N2 - Numerous articles have addressed the role and impact of CSR of extractive companies on developing countries. Yet, research is scattered and based on single or small-N case studies that place emphasis on a limited number of issues. Therefore, we conduct a synthesis of existing research (including case studies from researchers and practitioners) in order to generate a deeper understanding of the practice of CSR and its impact on local mining communities. In particular, we focus on the consequences (both positive and negative) of foreign companies taking over government tasks such as providing health care or building local infrastructure such as schools and roads. Moreover, our analysis draws a clearer picture of the current state of knowledge regarding mechanisms, challenges of CSR in an extractive industries context as well as on potential reasons for mismanagement and their contingency factors. Based on the identified state of the art, we point towards research gaps that require more in-depth analysis while at the same time providing insights that may help to encourage future quantitative research. Through synthesis of existing scholarly and practitioner literature, we contribute to the literature by 1) offering a broader and more holistic perspective on the current state of CSR practices of extractive companies in developing countries, 2) identifying reoccurring patterns of negative and positive effects of these practices on local communities, 3) shedding light on contingency factors that affect the impact of certain CSR practices, and 4) outlining a possible research agenda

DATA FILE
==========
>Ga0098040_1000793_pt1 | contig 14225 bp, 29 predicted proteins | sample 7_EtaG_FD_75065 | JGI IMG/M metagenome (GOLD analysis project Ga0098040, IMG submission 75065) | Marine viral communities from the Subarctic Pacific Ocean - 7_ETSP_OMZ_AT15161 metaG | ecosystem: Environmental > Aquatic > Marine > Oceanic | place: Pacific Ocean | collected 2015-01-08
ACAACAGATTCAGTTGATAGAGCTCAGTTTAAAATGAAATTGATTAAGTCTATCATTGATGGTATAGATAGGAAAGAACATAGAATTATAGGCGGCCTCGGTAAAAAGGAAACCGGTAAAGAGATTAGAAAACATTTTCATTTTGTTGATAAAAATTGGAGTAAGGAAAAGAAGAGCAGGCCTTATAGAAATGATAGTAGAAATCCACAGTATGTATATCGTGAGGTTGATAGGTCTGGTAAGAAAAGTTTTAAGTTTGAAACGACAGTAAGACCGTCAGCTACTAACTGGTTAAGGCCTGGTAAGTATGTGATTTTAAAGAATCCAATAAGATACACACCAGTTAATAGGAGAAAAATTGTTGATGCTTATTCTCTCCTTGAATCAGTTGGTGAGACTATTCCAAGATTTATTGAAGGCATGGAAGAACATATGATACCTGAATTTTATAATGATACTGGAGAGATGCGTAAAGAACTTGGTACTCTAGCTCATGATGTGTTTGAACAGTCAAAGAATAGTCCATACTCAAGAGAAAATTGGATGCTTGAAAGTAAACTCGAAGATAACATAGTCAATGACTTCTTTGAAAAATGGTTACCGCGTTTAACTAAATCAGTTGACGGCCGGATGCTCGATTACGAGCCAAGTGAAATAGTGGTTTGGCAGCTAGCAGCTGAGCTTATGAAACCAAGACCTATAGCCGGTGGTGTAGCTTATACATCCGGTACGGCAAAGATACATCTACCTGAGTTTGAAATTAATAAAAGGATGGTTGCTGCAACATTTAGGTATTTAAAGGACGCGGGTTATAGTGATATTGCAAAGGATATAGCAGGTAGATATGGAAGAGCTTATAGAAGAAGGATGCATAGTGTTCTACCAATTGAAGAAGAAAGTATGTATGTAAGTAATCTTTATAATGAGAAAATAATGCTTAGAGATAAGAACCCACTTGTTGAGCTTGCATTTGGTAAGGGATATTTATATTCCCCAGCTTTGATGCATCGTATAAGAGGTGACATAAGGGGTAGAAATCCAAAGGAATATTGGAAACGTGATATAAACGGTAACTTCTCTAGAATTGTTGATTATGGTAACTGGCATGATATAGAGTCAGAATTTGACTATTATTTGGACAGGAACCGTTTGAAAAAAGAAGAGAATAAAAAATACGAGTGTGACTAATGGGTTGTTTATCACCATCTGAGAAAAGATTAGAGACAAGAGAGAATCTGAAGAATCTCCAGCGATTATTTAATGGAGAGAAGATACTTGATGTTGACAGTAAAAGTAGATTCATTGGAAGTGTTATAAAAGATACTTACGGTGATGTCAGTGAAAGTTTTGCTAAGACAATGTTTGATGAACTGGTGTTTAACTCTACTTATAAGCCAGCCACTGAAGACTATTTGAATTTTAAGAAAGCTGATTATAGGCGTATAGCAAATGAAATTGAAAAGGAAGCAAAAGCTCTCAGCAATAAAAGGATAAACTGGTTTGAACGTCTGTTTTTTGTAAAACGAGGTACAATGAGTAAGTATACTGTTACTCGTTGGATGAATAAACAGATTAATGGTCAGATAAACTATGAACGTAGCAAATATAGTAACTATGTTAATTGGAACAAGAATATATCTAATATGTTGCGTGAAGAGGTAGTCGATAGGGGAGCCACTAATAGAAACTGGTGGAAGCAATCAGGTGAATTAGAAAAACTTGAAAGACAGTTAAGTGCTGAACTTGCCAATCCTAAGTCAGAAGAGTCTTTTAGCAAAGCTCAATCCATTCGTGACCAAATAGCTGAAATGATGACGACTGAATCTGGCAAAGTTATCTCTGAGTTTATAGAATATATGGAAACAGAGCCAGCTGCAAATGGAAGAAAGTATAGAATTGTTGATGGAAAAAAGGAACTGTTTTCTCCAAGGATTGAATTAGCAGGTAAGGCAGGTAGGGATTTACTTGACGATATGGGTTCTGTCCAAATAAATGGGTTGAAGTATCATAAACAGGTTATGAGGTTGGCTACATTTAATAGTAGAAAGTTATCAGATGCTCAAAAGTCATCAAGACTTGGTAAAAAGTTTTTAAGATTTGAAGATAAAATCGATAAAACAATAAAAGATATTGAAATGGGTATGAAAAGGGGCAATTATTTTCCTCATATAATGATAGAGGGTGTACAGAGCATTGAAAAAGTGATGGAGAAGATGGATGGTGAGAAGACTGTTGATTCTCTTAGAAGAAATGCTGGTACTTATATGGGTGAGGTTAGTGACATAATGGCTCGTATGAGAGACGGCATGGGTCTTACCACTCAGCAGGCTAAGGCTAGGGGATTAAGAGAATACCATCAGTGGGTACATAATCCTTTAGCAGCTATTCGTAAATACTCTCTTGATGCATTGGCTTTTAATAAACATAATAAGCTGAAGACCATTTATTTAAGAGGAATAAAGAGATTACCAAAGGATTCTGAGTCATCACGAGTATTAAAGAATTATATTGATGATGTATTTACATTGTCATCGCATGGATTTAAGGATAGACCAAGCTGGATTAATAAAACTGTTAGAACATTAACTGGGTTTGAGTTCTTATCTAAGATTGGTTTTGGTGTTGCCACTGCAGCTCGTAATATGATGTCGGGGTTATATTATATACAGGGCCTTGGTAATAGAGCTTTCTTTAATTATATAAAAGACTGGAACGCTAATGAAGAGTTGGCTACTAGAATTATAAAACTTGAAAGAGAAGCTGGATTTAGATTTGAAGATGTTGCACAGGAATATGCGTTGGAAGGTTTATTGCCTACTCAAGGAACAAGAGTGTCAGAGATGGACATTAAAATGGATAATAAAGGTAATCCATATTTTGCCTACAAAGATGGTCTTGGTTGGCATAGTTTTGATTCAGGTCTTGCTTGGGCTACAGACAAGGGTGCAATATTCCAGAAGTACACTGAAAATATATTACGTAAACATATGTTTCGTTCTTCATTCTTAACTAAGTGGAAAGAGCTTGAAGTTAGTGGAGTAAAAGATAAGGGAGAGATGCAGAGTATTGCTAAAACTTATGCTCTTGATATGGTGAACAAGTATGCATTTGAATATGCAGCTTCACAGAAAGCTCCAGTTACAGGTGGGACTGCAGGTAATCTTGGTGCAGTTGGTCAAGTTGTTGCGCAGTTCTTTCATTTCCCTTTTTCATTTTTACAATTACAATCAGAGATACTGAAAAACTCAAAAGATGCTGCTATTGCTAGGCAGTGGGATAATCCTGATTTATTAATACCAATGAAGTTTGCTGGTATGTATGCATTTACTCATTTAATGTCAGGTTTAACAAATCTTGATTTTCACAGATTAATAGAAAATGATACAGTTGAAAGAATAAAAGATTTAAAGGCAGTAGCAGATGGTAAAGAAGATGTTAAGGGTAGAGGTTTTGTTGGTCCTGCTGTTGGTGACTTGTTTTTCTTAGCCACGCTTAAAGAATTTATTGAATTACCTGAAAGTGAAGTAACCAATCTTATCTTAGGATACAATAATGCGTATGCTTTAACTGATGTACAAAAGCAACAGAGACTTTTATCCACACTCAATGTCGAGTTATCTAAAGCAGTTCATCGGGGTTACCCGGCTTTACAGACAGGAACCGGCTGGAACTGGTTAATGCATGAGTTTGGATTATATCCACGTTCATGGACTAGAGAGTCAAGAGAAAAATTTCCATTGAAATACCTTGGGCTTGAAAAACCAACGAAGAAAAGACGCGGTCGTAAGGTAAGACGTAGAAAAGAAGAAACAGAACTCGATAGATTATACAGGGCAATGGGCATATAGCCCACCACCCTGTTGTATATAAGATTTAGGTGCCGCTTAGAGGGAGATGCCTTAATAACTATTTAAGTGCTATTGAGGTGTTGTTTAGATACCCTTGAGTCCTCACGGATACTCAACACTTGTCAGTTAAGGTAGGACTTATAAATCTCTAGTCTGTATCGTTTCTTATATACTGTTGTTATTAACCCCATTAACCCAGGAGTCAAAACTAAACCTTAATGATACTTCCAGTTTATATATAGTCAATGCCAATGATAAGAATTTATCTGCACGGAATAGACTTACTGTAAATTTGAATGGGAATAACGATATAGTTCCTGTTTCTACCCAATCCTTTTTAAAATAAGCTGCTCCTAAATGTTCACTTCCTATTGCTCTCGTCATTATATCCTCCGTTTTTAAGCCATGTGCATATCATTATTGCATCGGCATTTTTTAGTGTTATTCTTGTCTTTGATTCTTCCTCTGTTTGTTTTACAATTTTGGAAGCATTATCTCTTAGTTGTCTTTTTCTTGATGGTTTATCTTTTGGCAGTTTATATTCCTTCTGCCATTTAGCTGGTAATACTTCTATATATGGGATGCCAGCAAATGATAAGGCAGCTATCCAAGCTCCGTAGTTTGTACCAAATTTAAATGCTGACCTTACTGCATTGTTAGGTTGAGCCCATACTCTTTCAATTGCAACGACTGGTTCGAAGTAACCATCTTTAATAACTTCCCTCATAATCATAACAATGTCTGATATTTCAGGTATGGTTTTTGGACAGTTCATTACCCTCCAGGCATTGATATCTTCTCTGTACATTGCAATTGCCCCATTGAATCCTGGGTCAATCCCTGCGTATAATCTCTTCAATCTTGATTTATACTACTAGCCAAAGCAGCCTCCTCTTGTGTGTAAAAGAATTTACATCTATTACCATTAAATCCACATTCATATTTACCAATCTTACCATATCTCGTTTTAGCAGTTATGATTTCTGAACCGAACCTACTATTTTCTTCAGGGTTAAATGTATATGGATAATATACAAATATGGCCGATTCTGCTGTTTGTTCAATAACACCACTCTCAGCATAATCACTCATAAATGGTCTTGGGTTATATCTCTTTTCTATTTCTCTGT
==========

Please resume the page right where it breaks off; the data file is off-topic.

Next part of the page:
AB - Numerous articles have addressed the role and impact of CSR of extractive companies on developing countries. Yet, research is scattered and based on single or small-N case studies that place emphasis on a limited number of issues. Therefore, we conduct a synthesis of existing research (including case studies from researchers and practitioners) in order to generate a deeper understanding of the practice of CSR and its impact on local mining communities. In particular, we focus on the consequences (both positive and negative) of foreign companies taking over government tasks such as providing health care or building local infrastructure such as schools and roads. Moreover, our analysis draws a clearer picture of the current state of knowledge regarding mechanisms, challenges of CSR in an extractive industries context as well as on potential reasons for mismanagement and their contingency factors. Based on the identified state of the art, we point towards research gaps that require more in-depth analysis while at the same time providing insights that may help to encourage future quantitative research. Through synthesis of existing scholarly and practitioner literature, we contribute to the literature by 1) offering a broader and more holistic perspective on the current state of CSR practices of extractive companies in developing countries, 2) identifying reoccurring patterns of negative and positive effects of these practices on local communities, 3) shedding light on contingency factors that affect the impact of certain CSR practices, and 4) outlining a possible research agenda

KW - Extractive Industry

KW - Community Engagement

M3 - Paper

T2 - “Business as Unusual” Corporate Responsibility Research Conference CRRC 201

Y2 - 15 September 2014 through 17 January 2015

ER -